As I was driving to my shop, later, I noticed another deer baby hiding against the side of the garbage. I went over to check and see if it was OK and it seemed to be fine but didn’t have the ‘instinct’ to run, yet. I didn’t touch it, but it was tempting to feel that beautiful empty little head and velvety ears. Maybe I have instincts after all. I didn’t eat it, though, so maybe not.

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The grubs are active this time of year, so Master Skunk comes out around dusk to hunt for them. He’s absolutely adorable – very serious, very studious, not very bright and can’t see so well. He stomps across the grass, pausing to dig and eat, then stomps off again. He does not like being photographed and usually vanishes pretty quickly but I’ll try to see if I can get a shot of him with the telephoto.

This week I’m going to be in Seattle speaking and moderating at IANS 2018. It’s a fun conference but for me it’s a lot of stage-time and being on my best behavior. I’m not sure if I’ll have time to write or not; my plan is to be home friday afternoon, though my plans are complicated by the death of my Honda’s alternator about 60 miles from my home – so I need to drive my big truck down to Washington airport and back, and hope it makes it, then loop by and pay the mechanic for the work on the Honda, and somehow get it home. My posting may be intermittent and I may not be responding in comments very much.

I gendered the coyote as a female because she’s got puppies, and they have “coyote committee” meetings in my yard under the moonlight, sometimes. It’s kind of hair-raising until you know what it is, then you can just smile and roll over and go back to sleep knowing all’s right in this little corner of the world.


  1. Dunc says

    Just because a behaviour is instinctual doesn’t necessarily mean that it’s fully-formed and perfect from the get-go – many behaviours require a certain level of neurological or muscular development. Per wiki:

    Some instinctive behaviors depend on maturational processes to appear. For instance, we commonly refer to birds “learning” to fly. However, young birds have been experimentally reared in devices that prevent them from moving their wings until they reached the age at which their cohorts were flying. These birds flew immediately and normally when released, showing that their improvement resulted from neuromuscular maturation and not true learning.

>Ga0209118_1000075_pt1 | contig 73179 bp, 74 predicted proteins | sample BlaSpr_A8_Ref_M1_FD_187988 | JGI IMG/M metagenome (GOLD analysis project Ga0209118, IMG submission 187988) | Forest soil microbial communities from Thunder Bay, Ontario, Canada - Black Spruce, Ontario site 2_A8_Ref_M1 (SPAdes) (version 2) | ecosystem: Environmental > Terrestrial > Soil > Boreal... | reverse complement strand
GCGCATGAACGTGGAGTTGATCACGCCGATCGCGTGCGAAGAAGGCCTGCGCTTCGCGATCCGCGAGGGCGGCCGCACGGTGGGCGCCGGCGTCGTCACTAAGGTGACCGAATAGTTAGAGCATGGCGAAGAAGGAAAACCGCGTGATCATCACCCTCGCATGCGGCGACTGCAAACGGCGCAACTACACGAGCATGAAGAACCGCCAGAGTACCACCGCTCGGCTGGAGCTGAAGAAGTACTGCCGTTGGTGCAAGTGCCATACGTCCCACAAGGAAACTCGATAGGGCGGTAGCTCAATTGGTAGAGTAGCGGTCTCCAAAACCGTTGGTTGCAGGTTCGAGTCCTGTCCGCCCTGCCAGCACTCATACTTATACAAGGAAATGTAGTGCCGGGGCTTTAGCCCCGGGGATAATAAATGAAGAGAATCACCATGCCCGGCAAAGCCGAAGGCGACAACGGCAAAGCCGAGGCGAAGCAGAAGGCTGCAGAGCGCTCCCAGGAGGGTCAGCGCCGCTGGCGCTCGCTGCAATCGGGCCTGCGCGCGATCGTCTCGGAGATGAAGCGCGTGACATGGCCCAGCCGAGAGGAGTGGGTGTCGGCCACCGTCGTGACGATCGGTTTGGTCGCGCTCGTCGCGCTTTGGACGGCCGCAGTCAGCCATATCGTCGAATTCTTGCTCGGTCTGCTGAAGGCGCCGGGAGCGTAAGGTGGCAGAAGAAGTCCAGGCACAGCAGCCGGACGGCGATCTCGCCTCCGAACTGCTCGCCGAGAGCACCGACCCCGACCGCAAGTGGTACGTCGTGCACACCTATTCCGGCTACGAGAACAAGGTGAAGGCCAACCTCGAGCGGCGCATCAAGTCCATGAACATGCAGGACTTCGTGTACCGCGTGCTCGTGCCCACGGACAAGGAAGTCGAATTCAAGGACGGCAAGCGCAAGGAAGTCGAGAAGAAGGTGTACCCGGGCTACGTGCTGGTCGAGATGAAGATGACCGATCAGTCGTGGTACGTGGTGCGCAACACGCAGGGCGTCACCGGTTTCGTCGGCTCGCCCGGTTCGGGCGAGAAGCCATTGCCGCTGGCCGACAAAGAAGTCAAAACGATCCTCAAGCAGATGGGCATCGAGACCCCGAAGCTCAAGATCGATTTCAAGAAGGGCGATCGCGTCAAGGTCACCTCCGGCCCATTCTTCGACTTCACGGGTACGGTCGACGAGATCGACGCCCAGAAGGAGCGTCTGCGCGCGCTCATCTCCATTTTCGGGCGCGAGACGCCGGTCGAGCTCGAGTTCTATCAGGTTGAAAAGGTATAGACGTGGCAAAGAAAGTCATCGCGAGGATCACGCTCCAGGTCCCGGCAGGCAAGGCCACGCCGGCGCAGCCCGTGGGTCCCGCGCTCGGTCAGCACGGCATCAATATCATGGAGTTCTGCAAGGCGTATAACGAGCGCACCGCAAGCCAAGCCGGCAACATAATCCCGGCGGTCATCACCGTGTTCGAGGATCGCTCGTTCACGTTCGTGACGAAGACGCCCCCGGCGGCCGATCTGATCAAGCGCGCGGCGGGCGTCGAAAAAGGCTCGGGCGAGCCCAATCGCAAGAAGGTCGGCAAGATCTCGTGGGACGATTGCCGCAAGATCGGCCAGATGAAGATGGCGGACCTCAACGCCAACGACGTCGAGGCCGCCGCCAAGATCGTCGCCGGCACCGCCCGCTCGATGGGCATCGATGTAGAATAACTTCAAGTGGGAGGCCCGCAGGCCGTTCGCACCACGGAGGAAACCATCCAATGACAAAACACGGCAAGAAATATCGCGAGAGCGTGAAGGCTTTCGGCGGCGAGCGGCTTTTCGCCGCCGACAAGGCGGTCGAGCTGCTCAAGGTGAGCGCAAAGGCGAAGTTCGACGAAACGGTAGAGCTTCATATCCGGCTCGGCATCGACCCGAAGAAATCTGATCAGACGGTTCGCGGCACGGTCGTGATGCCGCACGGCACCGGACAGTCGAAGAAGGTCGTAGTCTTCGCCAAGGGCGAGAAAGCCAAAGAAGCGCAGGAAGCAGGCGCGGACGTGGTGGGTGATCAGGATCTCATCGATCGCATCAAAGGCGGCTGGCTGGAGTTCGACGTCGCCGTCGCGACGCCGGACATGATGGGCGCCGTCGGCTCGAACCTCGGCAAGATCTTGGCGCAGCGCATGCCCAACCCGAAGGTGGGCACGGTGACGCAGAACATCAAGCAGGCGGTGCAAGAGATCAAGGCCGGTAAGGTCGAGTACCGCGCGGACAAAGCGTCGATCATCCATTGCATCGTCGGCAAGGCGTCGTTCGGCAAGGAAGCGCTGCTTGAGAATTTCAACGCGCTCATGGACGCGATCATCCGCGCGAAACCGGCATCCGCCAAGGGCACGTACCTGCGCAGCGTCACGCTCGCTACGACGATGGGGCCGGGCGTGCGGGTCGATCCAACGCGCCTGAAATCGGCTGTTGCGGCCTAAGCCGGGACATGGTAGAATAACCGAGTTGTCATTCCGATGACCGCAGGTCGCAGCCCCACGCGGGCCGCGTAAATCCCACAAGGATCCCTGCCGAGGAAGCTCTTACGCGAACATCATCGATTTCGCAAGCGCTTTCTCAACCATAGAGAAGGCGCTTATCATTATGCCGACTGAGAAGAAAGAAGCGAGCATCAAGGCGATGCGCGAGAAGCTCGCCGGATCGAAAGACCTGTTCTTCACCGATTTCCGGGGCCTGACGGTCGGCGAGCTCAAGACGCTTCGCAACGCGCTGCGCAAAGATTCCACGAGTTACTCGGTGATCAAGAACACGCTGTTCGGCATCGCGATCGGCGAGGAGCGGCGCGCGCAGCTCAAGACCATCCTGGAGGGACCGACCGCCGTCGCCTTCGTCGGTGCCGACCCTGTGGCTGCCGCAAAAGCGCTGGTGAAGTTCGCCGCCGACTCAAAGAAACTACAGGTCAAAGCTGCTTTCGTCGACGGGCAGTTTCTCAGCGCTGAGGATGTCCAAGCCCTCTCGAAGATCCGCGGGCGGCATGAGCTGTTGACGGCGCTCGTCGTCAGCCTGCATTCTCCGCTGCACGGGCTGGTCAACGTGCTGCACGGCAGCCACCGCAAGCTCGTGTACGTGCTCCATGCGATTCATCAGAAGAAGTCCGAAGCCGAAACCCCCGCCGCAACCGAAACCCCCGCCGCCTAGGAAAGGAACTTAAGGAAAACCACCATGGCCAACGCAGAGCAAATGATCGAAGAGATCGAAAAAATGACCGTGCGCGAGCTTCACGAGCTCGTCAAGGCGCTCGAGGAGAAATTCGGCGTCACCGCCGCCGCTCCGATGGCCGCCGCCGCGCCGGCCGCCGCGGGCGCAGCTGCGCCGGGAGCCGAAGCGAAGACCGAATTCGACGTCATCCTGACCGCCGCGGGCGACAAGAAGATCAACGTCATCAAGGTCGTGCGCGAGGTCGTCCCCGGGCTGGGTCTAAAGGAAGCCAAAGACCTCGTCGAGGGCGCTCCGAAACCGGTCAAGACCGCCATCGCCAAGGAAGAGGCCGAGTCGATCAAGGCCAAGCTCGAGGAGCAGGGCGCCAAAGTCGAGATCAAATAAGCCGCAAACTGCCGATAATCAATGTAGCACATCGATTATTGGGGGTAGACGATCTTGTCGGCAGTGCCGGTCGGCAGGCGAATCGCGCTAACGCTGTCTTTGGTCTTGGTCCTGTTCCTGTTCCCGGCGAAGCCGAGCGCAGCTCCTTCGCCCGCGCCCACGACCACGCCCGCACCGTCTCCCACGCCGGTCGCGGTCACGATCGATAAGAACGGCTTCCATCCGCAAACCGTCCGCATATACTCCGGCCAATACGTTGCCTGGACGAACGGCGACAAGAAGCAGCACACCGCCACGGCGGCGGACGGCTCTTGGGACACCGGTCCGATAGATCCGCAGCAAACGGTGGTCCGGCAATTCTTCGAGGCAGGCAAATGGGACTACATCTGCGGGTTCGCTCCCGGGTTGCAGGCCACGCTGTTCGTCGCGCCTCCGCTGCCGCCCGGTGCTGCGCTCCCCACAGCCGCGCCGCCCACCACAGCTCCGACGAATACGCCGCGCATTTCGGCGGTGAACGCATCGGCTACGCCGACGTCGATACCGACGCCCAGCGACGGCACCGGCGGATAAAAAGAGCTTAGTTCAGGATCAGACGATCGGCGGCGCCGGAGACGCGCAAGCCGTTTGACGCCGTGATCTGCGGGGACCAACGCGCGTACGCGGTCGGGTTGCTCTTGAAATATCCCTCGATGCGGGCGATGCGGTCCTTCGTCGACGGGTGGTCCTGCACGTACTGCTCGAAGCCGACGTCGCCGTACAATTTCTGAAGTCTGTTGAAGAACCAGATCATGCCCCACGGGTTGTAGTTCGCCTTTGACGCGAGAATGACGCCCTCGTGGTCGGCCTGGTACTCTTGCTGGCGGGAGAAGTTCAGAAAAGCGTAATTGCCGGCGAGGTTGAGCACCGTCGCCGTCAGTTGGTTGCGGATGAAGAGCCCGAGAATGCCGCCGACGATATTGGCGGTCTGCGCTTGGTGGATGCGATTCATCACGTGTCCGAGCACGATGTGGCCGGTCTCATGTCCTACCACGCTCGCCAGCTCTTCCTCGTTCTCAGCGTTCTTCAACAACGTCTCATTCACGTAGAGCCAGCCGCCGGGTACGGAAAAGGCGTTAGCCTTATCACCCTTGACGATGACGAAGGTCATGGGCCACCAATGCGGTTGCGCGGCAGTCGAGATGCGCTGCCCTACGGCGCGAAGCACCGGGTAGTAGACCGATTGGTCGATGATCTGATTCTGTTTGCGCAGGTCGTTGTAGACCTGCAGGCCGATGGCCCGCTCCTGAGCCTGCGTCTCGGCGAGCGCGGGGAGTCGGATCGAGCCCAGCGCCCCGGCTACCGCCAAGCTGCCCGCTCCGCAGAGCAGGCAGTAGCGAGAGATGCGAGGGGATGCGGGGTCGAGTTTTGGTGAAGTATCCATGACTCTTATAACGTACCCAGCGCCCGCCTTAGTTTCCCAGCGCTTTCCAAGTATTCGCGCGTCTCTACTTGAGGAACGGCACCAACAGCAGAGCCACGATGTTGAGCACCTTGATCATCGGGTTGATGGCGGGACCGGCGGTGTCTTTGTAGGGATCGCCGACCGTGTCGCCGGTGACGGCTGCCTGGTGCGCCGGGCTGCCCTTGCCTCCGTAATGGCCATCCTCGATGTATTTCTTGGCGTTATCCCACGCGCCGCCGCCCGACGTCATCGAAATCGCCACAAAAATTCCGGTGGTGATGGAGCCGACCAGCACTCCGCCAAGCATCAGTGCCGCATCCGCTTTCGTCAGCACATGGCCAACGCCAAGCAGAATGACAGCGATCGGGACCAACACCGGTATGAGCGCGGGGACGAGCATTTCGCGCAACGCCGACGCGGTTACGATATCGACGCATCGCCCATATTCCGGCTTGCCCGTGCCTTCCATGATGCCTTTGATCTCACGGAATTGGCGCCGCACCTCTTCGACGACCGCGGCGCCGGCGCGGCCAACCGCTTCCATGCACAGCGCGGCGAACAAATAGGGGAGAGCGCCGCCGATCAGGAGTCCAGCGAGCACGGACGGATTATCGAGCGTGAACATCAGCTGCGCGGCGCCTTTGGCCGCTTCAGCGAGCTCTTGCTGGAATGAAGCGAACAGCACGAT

2. says

    I love hearing the evening howl of the local Coyotes, but it makes me rather sad now, because Doll would come running to me when she heard them, and we’d go outside so she could howl to them, and they would howl back. Now Doll is gone, and I still go for the door when I hear the howl.

  3. says


    There are other instincts – the mother deer’s ‘instinct’ is to leave her baby someplace safe while grazing or foraging. But are maternal ‘instincts’ really in the genes, or are they learned?

    If they were learned they would by now have learned to avoid fields and such, because the number of baby deer hacked to pieces by harvesting machines is still atrocious.
    BTW, I still have roses, so I think the board I put up to close the gap in the fence is keepin g the deer out.
    I sent you a mail a couple of days ago, did you get it?

  4. kestrel says

    I am in agreement with Dunc @#1: it just takes a little time for these things to “come online” so to speak.

    Interesting side note: little baby ruminants, like deer, start out with only one stomach and it takes a while (at least a month, generally speaking, sometimes a little longer) for the 4 stomachs to develop. Once a ruminant starts to chew cud, it’s safe to wean them from milk.

  5. Maya says

    That brings back fond memories of coming across deer dens in the woods around the nearby campground as a kid. Hunters felt no shame in trespassing onto our property, but the campground was able to mostly able to keep them away.

    Hearing coyotes howling when I was alone late at night has an eeriness that always reminds me to be respectful of nature, especially when the dogs start joining in.